If you wanted to make this vegetarian you could easily replace the chicken with black or pinto beans but that would change the costs. Buying organic but non-local black beans would bring the cost down even further while buying organic local black beans might raise it.

Now on to the recipe…which is really a non-recipe. That allows you to use what you have in your freezer and pantry which is where things really get frugal. Cooking with what you have is lesson #1 in frugality.

Begin by making a white sauce. Melt 2 tablespoons of butter in a sauce pan. Add 2 tablespoons of flour and whisk until they are blended. Cook them for several minutes. The mixture will begin resembling mashed potatoes.

making-roux

Add 2 cups of milk, whisking to smooth out the lumps and cook for about 10 minutes until the mixture begins to thicken. At that point you can add your spices – roast garlic or garlic powder, cumin, chili powder, oregano, grated cheese and/or home canned chilies or salsa to your taste.

chili-cheese-sauce

Spread one layer of corn tortillas (or polenta) in a lasagna pan. Over that scatter your cubed or shredded chicken, any corn of other veggies (squeezed of excess water) from your freezer and about 2/3 of your sauce.

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Cover that with another layer of corn tortillas or polenta. Top that with the remainder of your white sauce base and a generous layer of shredded sharp cheddar or other cheese. Queso fresco would be great here as well. I like to sprinkle chili powder or paprika on the top cheese layer because I like the added depth it gives to the cheese.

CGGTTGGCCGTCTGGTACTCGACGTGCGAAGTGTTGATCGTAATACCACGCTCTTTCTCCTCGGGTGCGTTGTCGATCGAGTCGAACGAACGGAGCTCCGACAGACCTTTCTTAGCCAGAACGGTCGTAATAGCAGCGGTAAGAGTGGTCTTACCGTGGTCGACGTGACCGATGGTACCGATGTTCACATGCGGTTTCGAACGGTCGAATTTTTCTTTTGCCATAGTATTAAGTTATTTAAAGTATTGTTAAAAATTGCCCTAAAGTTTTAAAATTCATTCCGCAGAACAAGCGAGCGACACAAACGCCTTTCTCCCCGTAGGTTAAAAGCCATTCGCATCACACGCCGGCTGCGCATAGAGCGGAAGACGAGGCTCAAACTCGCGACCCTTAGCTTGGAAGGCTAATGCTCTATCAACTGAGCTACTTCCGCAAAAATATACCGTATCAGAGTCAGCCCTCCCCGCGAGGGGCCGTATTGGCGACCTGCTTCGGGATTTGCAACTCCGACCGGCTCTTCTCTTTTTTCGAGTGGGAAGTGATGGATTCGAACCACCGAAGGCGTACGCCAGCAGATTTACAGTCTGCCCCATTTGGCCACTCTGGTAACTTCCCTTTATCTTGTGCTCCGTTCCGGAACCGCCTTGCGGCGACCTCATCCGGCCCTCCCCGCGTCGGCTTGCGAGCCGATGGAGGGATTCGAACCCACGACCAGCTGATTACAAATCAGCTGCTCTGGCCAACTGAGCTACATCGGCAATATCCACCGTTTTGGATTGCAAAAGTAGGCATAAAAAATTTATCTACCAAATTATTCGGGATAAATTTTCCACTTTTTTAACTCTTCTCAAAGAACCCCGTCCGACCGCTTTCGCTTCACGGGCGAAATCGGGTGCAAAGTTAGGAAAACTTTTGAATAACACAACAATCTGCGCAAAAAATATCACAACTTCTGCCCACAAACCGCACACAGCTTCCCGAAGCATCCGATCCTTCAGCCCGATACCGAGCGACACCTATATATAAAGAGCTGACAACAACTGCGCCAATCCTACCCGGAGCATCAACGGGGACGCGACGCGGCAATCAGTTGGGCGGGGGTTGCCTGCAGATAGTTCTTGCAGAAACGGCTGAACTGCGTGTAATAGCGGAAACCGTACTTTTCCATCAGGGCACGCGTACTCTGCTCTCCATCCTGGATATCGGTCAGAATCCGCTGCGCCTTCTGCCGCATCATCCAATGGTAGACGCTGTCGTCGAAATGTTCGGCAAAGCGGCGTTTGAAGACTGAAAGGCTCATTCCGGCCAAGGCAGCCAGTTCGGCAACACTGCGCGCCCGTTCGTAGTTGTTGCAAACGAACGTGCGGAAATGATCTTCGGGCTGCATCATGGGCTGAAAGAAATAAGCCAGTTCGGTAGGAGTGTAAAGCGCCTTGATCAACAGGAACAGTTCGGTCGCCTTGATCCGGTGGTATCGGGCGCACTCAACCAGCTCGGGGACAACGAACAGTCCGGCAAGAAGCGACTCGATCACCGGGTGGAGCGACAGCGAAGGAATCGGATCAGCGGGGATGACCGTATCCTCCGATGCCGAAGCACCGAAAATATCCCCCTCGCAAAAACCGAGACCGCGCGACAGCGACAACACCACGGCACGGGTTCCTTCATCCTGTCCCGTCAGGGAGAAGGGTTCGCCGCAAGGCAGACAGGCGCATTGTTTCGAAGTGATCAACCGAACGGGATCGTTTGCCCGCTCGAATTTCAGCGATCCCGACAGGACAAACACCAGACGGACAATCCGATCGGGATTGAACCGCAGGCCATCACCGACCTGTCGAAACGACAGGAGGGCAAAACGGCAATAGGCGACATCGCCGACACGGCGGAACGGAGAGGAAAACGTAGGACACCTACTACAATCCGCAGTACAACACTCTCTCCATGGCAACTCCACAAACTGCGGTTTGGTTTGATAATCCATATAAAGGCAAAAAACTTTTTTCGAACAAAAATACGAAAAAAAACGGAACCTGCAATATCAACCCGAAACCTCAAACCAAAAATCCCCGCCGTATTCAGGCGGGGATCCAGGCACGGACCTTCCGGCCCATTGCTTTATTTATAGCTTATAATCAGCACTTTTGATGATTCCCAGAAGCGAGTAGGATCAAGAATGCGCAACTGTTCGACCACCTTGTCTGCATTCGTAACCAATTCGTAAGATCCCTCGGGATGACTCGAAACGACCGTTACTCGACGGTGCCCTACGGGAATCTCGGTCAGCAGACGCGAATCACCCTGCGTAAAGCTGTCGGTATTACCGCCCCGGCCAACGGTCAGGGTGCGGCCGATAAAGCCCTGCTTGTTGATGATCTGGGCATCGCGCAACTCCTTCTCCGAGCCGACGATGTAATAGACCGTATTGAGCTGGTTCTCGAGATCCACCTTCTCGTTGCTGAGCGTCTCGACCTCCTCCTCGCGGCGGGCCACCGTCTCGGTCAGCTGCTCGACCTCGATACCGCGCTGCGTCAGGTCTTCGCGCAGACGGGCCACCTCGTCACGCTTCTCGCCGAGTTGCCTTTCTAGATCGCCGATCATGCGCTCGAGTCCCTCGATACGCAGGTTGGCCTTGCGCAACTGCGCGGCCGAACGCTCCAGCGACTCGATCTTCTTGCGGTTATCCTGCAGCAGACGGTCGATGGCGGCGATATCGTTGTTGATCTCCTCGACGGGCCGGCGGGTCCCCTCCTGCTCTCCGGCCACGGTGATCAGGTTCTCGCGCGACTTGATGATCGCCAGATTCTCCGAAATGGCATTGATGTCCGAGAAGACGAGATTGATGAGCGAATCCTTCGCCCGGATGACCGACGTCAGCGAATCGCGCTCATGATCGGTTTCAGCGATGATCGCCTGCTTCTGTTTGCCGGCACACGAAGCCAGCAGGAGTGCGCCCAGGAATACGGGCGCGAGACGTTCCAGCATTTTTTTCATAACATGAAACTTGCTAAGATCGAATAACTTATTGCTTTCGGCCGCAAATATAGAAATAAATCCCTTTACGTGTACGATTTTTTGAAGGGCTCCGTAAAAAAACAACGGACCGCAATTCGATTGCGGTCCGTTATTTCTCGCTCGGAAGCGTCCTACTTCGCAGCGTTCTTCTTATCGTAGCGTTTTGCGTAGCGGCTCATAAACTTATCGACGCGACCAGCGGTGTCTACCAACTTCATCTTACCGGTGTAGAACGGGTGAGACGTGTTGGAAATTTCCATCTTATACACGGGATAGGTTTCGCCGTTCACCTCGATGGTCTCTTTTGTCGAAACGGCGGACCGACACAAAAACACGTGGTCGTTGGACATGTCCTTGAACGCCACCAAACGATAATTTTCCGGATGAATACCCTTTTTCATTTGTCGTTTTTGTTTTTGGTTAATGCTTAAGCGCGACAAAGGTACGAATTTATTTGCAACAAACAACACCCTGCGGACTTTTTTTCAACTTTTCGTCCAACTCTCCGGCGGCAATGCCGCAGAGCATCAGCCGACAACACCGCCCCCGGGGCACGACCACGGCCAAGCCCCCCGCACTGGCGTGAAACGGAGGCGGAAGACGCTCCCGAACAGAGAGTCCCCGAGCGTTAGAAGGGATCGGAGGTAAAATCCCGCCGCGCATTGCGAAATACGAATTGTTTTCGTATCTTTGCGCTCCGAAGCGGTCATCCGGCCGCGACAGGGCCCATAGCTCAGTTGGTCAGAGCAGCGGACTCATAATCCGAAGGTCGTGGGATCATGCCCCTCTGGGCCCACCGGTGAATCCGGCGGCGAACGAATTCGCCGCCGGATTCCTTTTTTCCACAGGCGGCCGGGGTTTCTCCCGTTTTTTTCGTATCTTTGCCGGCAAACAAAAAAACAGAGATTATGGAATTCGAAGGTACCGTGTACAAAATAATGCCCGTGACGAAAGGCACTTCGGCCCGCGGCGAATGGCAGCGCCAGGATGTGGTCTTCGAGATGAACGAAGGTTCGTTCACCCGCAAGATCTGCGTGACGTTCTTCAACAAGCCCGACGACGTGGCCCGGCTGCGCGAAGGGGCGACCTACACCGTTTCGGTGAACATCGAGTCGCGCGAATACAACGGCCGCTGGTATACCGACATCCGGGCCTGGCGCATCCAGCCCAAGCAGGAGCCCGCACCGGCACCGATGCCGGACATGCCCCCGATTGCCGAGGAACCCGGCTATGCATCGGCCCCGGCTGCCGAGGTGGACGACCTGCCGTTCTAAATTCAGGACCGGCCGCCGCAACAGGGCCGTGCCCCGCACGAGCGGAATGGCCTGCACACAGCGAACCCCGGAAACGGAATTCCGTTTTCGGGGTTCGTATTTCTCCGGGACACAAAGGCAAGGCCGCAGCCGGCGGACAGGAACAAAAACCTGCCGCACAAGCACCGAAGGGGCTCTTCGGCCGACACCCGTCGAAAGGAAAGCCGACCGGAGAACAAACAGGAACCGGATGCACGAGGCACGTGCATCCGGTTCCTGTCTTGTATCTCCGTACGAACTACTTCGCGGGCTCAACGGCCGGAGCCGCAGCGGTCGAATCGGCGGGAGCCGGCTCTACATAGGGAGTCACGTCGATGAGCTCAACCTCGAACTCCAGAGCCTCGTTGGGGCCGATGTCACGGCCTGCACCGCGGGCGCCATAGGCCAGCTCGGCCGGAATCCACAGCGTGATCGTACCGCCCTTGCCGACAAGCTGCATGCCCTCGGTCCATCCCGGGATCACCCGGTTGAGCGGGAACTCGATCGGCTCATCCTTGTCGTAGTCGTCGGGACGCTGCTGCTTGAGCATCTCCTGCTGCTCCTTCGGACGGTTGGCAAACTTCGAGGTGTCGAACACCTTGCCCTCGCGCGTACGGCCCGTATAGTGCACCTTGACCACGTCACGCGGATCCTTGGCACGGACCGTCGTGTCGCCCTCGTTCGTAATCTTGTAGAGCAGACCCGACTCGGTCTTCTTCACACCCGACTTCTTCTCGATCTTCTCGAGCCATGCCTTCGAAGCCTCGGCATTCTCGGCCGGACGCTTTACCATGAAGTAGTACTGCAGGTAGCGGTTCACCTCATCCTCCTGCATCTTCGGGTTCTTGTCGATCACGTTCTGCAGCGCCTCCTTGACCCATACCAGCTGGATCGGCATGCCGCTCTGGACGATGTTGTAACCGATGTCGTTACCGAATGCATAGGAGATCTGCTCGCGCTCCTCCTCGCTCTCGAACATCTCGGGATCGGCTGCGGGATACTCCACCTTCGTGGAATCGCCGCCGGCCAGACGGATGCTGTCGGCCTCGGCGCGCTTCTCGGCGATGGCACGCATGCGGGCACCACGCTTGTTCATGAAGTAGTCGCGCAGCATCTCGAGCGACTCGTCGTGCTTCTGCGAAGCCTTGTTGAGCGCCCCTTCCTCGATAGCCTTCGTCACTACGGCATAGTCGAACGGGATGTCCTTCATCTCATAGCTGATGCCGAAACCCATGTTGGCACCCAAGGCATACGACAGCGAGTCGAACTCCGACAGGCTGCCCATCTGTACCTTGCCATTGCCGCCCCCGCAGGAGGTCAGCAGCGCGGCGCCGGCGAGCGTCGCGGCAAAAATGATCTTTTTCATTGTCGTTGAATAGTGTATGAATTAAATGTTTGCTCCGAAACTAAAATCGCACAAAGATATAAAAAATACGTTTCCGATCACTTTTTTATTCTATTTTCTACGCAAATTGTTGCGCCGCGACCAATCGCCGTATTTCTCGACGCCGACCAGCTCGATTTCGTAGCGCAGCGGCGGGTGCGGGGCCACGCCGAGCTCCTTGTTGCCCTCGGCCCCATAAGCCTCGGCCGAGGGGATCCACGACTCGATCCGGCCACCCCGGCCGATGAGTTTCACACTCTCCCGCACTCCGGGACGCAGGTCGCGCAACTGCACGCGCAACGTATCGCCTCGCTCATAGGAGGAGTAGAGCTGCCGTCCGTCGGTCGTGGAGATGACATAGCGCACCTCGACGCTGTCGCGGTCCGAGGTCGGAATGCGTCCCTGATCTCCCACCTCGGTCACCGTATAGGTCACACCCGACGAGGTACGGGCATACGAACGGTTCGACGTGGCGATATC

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Bake in a 350 degree oven until the sauce begins to bubble and it’s warmed through, about 45 minutes. This is another of those casseroles that you could assemble the night before and pop into the oven day of, or it could be frozen in smaller sizes for a future convenience dinner.

chicken-green-chili-enchiladas

How about you? Do you have any “can of” casseroles? I bet if you used this white sauce as the foundation to replace any of the creamed soups you could convert legacy recipes just like this. In fact, I’m thinking of going to the Rotelle website to get more casserole ideas for my green tomato chile sauce which I canned last summer and to the Cambpbell’s soup website to get more ideas for creamy casseroles like this since my family loves them.

Rockridge Orchard Apple Cider Smoked Turkey

 smoking-turkey

Inspired by the blazing lard incident we decided to smoke the turkey this year. It turns out turkey was meant to be smoked. The combination of brine and low cooking temperature ensures that even the most horrifically overcooked turkey will come out succulent and moist and fragrantly seasoned with an enticing smoky aroma. The fact that we used local honey and apple cider in the brine probably had something to do with the sweetness of the meat as well.

Sage and thyme are both low fuss herbs that weather our maritime winters well as long as they are in a spot with good drainage. You can keep the plants for several years before they get too woody. At that point you can divide them or replace them with nursery starts. We used our own herbs for this recipe and honey from Tahuya Aviary.

This recipe is based on this one.

Rockridge Orchard Apple Cider Smoked Turkey
Rub:

  • 2 tablespoons salt
  • 1 1/2 tablespoons rubbed sage
  • 1 1/2 tablespoons chopped thyme
  • 1/2 tablespoon freshly ground black pepper
  • Mix all rub ingredients in a small bowl and set aside.

    Brine:

  • 1 gallon filtered water
  • 2 cups sea or kosher salt
  • 3 cups Rockridge Orchards apple cider
  • 1 cup bourbon
  • 1 tablespoon whole black peppercorns
  • 2/3 cup local honey
  • 1 pastured turkey from Pastured Sensations
  • Olive oil
  • 4 cups hickory soaked wood chips, or enough to smoke for 4-6 hours depending on the size of your turkey.